To achieve the goals of the Sustainable Development Goals (SDGs), especially Goal 4, which touches on education, every effort must be made to ensure the education of Ghanaian children are appropriately done, Rector of the United Nations University on Africa Professor Tshilidzi Marwala, has said.
All parties involved in the children’s education, including parents, community leaders, teachers, the government, and the political elite, were urged by Prof. Marwala to play their parts to the best of their abilities.
In an audio interview with Johnnie Hughes that was broadcast on the Sunrise program on 3FM on Thursday, May 25, he called the state of Ghana’s education funding “heartbreaking.” He asked the government to increase its efforts.
“It is genuinely upsetting, and we must take action to improve our educational system. I’ll return to personal accountability. Governments and the political class are obligated to support education, efficiently fund it, and ensure that teachers are present. There must be an end to the practice of instructors missing Mondays.
“We must make them responsible for the instruction of our children. However, for us to be able to address this SGD 4 issue, parents and community leaders must be alert to what is occurring in our communities and our schools.
The optimal ways to finance the achievement of SGDs, according to Prof. Marwal, must be urgently discussed by all parties.
He disclosed that although the Covid pandemic has hampered the SDGs’ achievement, the global economy’s structural makeup is also a problem hindering the efforts.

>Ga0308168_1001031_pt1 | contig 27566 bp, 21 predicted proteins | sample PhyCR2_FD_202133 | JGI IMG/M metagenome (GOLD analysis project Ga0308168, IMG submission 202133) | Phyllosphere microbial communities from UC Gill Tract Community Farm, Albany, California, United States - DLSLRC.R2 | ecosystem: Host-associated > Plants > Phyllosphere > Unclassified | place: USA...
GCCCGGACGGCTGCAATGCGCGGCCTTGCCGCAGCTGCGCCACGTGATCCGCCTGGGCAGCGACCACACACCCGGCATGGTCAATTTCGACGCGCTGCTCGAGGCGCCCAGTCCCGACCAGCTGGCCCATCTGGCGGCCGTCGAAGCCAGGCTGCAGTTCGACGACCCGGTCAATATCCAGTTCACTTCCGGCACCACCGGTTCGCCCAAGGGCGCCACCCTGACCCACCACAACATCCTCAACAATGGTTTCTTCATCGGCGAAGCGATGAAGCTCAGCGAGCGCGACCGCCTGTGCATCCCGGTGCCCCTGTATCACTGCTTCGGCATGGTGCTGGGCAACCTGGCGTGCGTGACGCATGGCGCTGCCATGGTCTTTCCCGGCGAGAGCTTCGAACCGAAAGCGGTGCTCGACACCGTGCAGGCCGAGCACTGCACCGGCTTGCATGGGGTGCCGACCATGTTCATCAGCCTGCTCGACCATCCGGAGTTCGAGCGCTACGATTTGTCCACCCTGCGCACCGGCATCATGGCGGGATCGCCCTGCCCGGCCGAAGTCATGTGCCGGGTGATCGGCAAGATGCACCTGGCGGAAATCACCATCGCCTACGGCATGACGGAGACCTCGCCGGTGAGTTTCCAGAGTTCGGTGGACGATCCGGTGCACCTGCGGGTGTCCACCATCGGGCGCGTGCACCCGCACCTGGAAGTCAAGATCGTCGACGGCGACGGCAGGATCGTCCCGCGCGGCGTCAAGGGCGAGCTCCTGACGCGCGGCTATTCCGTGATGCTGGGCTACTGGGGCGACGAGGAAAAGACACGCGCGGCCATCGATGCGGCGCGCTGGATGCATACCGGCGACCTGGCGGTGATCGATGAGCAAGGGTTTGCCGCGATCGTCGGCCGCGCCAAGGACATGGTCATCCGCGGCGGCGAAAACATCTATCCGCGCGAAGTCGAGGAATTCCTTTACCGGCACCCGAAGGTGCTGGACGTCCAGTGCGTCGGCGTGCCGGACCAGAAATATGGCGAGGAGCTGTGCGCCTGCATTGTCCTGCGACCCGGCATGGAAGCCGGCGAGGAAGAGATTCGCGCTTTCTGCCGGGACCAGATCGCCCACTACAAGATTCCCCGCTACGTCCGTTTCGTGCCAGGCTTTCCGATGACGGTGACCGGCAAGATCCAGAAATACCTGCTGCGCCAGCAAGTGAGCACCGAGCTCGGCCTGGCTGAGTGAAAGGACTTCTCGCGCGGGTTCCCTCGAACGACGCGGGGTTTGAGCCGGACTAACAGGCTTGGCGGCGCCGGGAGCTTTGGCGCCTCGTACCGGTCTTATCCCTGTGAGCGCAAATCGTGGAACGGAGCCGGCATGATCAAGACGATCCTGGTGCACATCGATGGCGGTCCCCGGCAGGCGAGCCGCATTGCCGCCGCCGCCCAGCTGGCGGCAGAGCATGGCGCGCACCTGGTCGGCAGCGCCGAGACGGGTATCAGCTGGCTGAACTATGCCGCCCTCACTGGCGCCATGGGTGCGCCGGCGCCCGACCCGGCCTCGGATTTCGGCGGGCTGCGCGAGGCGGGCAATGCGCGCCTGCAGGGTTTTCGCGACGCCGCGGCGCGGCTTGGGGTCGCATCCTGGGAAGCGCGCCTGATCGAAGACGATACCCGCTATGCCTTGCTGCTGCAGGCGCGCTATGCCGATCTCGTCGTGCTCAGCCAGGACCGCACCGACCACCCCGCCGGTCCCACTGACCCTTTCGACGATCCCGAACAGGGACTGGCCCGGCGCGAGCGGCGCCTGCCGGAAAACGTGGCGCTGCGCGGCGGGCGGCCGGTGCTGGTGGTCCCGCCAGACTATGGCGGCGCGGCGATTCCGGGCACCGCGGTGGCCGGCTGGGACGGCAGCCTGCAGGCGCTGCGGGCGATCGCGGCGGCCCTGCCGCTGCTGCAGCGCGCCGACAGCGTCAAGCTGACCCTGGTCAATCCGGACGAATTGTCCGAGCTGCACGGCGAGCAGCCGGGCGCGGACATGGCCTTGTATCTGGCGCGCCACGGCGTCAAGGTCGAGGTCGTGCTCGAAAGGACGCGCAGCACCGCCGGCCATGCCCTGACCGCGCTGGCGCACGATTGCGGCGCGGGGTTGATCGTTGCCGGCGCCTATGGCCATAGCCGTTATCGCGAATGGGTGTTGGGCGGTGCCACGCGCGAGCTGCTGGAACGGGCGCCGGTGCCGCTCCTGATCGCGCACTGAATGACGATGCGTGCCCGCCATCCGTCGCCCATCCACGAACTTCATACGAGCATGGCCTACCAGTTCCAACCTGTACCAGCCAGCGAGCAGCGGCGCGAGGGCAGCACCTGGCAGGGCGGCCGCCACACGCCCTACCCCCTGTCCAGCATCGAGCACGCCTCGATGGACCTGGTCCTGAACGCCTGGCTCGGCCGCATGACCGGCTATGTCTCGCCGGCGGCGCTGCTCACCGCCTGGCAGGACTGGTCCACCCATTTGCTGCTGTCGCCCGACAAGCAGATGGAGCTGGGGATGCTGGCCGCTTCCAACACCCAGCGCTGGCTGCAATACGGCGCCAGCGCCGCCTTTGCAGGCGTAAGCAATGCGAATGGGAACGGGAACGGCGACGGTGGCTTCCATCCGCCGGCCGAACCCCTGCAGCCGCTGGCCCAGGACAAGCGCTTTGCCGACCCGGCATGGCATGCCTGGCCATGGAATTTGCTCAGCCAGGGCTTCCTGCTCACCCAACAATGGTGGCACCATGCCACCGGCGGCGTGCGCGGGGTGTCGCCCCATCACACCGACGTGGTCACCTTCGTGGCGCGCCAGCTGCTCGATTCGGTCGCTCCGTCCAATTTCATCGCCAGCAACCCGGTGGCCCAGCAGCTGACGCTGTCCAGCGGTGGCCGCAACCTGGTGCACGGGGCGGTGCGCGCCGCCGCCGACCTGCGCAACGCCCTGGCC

The SDGs include a deadline of 2030 for goal completion, giving stakeholders seven more years to complete all of the objectives.
When asked how the world was doing in terms of attempting to reach the goals, Prof. Marwala responded, “Not very good. We know that Ghana’s great son, Mr. Kofi Annan, established the SDGs. In 2015, the SDGs were unveiled. Only 12 to 15 percent of the SDGs were on pace, leaving most behind the target.
“Now that that is established, why? Covid-19 is undoubtedly one of the factors to blame, but the structure of the global economy is also crucial. What mechanism we may employ to finance the achievement of the SDGs is something we need to discuss at the table.
“It goes back to the issue of reforming the financial architecture, whether it be global, continental, or regional.”
The Sustainable Development Goals, or the Global Goals, are 17 interconnected goals meant to act as a “common blueprint for peace and prosperity for people and the planet, now and into the future.”
The 17 Sustainable Development Goals (SDGs) are no poverty; zero hunger; good health and wellbeing; quality education; gender equality; clean water and sanitation; affordable and clean energy; decent work and economic growth; industry, innovation, and infrastructure; reduced inequalities; sustainable cities and communities; responsible consumption and production; climate action; life below water; life on land; peace, justice, and strong institutions; and partnerships for the goals.
By placing sustainability at their core, the SDGs highlight how sustainable development’s environmental, social, and economic facets are interconnected.